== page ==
Richard Pleuger: “After another fine fudge ice cream at the Arcade, Lorette, Giovanna, Tav and I went across the street to Candleroom 14, a local gris-gris voodoo shop. Inside it was pitch dark with the exception of weak neon tubes barely illuminating some glass cabinets displaying magical herbs for every possible evil deed and thought. The complete silence in the shop was only interrupted by an insanely old German shepherd licking one of the cabinet windows.
“The owner, a sophisticated older black man, appeared from behind a dark curtain and gave quiet instructions on different mojo hands and magic candles. I purchased a special book on herbs and a black candle in the form of a naked woman.
“During a photo session on the first floor of Sam Phillips’ studio on Madison Avenue, lawless elements broke into Tav’s Thunderbird and stole money and my book on herbs. We cursed the robbers to get ‘stinging nettle-afros’ and ‘thistle-mullets.’ I still don’t know what god or entity had a problem with my acquisitions, but he, she or it clearly did not want me to have them.”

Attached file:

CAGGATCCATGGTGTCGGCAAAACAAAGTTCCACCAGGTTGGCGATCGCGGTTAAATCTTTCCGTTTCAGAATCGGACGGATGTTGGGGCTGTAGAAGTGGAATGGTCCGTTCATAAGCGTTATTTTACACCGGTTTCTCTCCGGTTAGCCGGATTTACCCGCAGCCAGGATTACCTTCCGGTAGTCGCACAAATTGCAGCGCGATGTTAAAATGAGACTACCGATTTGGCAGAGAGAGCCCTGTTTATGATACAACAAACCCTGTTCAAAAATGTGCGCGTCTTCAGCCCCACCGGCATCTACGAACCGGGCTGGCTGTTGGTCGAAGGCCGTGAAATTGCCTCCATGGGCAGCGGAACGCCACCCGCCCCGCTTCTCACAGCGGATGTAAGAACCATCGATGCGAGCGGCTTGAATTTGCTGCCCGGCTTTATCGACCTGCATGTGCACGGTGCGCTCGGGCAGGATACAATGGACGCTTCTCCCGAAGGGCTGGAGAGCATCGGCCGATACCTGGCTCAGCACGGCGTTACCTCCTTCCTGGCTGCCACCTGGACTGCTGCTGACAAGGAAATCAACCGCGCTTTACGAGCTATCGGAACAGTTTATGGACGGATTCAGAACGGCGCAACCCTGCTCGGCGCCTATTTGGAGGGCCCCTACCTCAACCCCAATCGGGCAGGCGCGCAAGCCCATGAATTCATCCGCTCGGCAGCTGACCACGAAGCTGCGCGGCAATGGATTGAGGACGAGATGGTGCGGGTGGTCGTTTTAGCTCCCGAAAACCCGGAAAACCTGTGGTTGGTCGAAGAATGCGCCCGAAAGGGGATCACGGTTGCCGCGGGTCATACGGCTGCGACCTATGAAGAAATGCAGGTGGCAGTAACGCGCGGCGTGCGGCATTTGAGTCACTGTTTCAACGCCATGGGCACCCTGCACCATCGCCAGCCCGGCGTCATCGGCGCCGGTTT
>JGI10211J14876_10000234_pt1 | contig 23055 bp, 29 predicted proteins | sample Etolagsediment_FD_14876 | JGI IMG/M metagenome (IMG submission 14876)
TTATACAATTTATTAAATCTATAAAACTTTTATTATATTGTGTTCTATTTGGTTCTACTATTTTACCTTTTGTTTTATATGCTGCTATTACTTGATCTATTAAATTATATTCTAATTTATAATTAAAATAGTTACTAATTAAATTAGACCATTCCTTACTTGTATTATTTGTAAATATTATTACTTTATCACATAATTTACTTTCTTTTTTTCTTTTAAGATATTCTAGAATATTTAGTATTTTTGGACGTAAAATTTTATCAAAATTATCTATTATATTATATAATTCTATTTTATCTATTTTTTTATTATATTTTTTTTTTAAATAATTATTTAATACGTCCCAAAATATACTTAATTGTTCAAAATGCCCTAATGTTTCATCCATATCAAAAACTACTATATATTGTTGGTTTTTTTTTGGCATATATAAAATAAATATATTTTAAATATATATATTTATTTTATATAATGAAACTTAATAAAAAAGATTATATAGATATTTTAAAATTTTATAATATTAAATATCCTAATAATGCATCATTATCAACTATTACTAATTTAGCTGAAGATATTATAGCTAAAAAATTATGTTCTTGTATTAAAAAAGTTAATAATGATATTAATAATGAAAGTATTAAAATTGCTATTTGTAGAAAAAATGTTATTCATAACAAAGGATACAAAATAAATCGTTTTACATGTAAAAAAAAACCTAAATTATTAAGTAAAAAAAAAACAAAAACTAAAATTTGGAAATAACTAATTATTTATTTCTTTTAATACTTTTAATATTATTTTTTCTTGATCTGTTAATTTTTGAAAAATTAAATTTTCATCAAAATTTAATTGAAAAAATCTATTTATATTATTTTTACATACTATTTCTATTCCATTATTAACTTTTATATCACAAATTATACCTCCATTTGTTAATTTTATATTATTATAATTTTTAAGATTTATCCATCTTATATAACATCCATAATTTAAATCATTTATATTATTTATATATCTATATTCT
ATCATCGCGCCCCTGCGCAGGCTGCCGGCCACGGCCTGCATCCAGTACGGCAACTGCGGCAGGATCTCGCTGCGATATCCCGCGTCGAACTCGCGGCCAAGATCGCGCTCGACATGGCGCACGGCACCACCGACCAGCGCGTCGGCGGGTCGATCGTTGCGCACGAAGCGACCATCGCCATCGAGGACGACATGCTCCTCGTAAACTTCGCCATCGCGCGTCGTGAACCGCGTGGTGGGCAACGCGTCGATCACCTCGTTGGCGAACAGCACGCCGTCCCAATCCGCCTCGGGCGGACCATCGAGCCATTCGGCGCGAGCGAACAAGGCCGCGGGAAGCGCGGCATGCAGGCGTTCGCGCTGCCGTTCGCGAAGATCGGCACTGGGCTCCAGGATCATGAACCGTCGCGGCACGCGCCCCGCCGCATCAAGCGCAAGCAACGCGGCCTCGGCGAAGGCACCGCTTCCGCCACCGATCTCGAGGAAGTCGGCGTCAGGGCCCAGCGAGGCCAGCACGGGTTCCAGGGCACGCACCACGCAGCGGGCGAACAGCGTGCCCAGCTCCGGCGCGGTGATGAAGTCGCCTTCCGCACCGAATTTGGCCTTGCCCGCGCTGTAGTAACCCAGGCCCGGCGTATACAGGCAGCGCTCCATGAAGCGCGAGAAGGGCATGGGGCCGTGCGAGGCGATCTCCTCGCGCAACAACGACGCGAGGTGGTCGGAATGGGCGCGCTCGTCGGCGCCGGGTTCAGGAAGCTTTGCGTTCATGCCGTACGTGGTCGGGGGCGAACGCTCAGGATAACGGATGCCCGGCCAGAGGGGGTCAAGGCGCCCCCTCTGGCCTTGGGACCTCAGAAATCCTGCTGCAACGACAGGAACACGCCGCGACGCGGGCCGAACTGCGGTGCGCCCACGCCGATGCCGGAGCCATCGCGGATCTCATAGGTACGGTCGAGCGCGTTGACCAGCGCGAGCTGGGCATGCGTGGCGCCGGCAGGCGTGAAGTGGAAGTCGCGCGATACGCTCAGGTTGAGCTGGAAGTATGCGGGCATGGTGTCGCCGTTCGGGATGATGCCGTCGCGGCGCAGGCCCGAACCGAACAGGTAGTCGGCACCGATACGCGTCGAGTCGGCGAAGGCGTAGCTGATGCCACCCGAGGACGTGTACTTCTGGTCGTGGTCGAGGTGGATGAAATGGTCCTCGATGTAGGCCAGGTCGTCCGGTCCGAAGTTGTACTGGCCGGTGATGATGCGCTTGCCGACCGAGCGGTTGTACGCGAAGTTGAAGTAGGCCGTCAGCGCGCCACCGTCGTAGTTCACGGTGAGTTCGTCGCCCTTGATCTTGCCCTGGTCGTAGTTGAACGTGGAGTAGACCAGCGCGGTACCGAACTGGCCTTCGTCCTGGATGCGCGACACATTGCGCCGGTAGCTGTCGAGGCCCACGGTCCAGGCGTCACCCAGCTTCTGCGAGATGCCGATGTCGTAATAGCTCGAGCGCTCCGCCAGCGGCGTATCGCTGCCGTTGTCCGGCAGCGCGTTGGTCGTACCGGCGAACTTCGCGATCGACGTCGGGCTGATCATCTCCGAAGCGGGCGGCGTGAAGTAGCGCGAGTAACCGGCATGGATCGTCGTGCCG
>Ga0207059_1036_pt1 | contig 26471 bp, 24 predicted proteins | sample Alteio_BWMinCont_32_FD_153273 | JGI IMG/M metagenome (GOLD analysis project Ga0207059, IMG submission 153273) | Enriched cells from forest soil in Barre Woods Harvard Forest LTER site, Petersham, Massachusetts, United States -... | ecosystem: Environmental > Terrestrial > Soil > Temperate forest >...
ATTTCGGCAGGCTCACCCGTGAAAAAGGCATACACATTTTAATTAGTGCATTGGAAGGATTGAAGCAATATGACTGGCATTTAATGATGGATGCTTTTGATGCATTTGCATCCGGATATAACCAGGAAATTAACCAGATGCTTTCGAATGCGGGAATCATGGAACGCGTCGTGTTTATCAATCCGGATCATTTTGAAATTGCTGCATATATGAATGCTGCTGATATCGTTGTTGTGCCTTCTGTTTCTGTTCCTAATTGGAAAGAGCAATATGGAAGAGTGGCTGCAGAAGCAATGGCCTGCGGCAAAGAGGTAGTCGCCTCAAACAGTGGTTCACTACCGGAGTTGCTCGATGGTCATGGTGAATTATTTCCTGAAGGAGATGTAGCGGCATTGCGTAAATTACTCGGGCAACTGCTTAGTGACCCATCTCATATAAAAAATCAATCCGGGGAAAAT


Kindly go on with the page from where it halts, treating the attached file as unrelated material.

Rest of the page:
6. Page 36:
After frustrating experiences telling German barbers how to carve something that looked like early Elvis (and oftentimes winding up looking like a sprouting potato), the author retreated to sporting a full-on Brian Jones-meets-Dave Aguilar-mop during his time in C.H.U.D.
Richard Pleuger [right]: “Upon my arrival in San Francisco I went to an old hairdresser on Market Street, showed him photographs of rockabilly singers Tex Rubinoviz and Billy Lee Riley [further right] and got exactly what I wanted: a straight old duck’s ass, lubricated into aerodynamic, jaw-dropping shape with gel and Final Net. I now had a tornado-proof helmet of defiance against all unnecessary trendiness.”

7. Pages 36-7:
Panther Burns perform live in downtown Atlanta.
The club was full of A Flock of Seagulls-type New Wavers who had never seen anything like The Panther Burns. The band had Giovanna on the drums, Rene Coman on bass, George Reinecke on special claw-hand guitar and a red-caped Tav thundering through “Cuban Rebel Girl” (named after the Errol Flynn movie filmed during the Cuban revolution in 1959), “Dateless Night” from Cordell Jackson’s Memphis-based Moon label, “I’m on This Rocket” (a cover suggested to Tav by the Cramps’ Lux Interior) and a version of Z.Z. Hill’s “Shadetree Mechanic.”